The House by Eugene Field

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Synopsis

Eugene Field (1850-1895) was an American writer best known for his children's poetry and humorous essays. Many of his works were accompanied by paintings from Maxfield Parrish.
 

About Eugene Field

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Eugene Field was born in Saint Louis, Missouri , September 2, 1850 . He's an American writer, best known for poetry for children and for humorous essays. After the death of his mother he was raised by a cousin in Amherst, Massachusetts. Field briefly attended various colleges in Massachusetts and Missouri. He tried acting and studying law. He then set off for a trip through Europe only to return to the U.S. six months later penniless. Field then worked as a journalist for the Gazette in Saint Joseph, Missouri in 1875. The same year he married Julia Comstock. The couple had 8 children. Field soon rose to become city editor of the Gazette. From 1876 through 1880 Field lived in Saint Louis, where he was an editorial writer. He then took a job as managing editor of the Kansas City, Missouri Times, then from 1881 began two years as managing editor of the Tribune of Denver, Colorado. In 1883 he moved to Chicago, Illinois where he wrote a humorous newspaper column called Sharps & Flats for the Chicago Daily News. Field first started publishing poetry in 1879, when his book Christian Treasures appeared. Over a dozen more volumes followed, and he became well known for his light-hearted poems for children; perhaps the best known is "Wynken, Blynken, and Nod". Several of his poems were set to music with commercial success. Eugene Field died in Chicago at the age of 45. His former home in Saint Louis is now a museum. A memorial to him, a statue of the "Dream Lady" from his poem, "Rock-a-by-Lady" was erected in 1922 at the Lincoln Park Zoo in Chicago.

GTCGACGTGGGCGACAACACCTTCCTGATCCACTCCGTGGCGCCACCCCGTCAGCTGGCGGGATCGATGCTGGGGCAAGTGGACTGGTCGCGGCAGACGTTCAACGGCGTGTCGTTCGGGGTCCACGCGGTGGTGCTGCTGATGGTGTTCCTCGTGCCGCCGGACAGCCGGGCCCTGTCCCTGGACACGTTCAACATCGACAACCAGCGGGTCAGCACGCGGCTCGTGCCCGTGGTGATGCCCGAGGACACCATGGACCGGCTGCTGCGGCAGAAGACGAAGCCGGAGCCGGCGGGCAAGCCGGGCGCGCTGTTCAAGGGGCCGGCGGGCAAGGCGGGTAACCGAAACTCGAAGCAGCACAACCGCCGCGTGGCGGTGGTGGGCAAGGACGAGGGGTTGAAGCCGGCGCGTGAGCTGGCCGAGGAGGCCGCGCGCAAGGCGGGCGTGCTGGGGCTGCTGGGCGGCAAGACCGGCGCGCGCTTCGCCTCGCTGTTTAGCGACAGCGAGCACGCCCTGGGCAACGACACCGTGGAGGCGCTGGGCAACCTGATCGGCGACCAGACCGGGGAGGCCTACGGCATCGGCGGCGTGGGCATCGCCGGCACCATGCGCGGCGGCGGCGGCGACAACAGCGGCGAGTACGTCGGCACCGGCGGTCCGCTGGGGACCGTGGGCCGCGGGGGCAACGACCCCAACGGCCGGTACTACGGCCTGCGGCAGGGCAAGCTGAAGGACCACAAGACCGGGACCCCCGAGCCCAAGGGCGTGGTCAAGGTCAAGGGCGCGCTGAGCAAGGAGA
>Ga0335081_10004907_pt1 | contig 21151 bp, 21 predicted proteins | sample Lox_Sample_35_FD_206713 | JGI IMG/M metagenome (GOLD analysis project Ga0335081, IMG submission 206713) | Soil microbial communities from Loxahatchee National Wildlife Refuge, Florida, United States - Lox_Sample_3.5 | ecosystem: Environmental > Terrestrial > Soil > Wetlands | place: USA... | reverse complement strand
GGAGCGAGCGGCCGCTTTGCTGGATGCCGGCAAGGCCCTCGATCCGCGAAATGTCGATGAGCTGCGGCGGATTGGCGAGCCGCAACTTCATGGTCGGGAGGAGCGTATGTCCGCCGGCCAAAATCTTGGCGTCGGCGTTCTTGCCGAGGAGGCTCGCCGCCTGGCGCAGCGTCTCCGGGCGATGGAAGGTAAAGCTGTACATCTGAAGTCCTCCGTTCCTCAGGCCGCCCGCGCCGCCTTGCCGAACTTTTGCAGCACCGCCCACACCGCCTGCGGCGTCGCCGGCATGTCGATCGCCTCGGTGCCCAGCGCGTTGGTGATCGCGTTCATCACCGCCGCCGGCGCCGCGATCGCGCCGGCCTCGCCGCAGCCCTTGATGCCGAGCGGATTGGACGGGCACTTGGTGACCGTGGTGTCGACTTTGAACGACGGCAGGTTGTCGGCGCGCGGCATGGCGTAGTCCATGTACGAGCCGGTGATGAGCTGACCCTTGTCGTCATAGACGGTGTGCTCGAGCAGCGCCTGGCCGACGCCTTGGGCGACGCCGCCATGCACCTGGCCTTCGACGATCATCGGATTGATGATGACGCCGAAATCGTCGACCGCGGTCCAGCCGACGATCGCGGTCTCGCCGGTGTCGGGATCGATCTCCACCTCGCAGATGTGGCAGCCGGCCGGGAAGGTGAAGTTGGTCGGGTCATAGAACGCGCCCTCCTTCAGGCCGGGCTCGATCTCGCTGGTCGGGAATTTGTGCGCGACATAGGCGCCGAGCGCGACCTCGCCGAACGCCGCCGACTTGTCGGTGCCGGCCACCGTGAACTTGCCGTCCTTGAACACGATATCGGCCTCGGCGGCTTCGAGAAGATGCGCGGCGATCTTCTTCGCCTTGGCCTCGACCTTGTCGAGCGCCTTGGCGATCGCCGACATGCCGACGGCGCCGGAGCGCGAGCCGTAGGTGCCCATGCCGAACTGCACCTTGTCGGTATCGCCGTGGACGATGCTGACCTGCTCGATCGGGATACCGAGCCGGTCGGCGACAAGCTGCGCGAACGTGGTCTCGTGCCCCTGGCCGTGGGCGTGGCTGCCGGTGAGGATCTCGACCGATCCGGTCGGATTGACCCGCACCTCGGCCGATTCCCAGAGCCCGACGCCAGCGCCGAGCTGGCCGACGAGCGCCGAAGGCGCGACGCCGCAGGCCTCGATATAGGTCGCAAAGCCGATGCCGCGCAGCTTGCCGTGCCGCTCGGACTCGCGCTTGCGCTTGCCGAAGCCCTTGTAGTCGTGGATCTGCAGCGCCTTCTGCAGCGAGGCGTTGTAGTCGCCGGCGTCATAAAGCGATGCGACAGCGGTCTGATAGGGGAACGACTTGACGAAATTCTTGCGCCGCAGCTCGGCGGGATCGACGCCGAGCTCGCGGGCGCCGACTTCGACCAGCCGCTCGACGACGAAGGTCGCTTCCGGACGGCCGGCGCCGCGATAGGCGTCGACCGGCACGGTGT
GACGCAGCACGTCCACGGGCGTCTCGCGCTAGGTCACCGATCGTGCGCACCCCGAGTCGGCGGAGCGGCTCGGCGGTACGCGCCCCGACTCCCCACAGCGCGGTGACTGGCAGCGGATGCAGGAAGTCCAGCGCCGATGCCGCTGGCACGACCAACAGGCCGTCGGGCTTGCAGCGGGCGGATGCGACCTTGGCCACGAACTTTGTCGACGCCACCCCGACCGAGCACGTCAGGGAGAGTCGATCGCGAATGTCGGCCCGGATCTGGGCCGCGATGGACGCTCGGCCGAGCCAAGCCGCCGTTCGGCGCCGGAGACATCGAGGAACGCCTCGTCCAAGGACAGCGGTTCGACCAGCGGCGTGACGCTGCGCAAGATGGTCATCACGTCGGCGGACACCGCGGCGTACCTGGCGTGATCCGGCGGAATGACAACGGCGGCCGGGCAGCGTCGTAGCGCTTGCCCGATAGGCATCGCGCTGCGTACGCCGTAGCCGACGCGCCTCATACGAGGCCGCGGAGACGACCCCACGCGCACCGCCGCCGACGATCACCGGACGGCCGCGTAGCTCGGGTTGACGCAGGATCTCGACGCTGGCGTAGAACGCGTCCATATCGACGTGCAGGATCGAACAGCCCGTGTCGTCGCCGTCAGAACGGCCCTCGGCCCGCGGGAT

Published September 30, 2007 by Wildside Press. 284 pages
Genres: Romance, Literature & Fiction, Biographies & Memoirs, Crafts, Hobbies & Home, Education & Reference, Mystery, Thriller & Suspense. Fiction

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Dallas News

So livid is the stain of shame that slavery has left on our national consciousness, his conclusion is hard for most contemporary Americans to accept: Except to the most ardent abolitionists, slavery was in the mid-19th century a patented fact of life in the United States.

Jan 11 2013 | Read Full Review of The House

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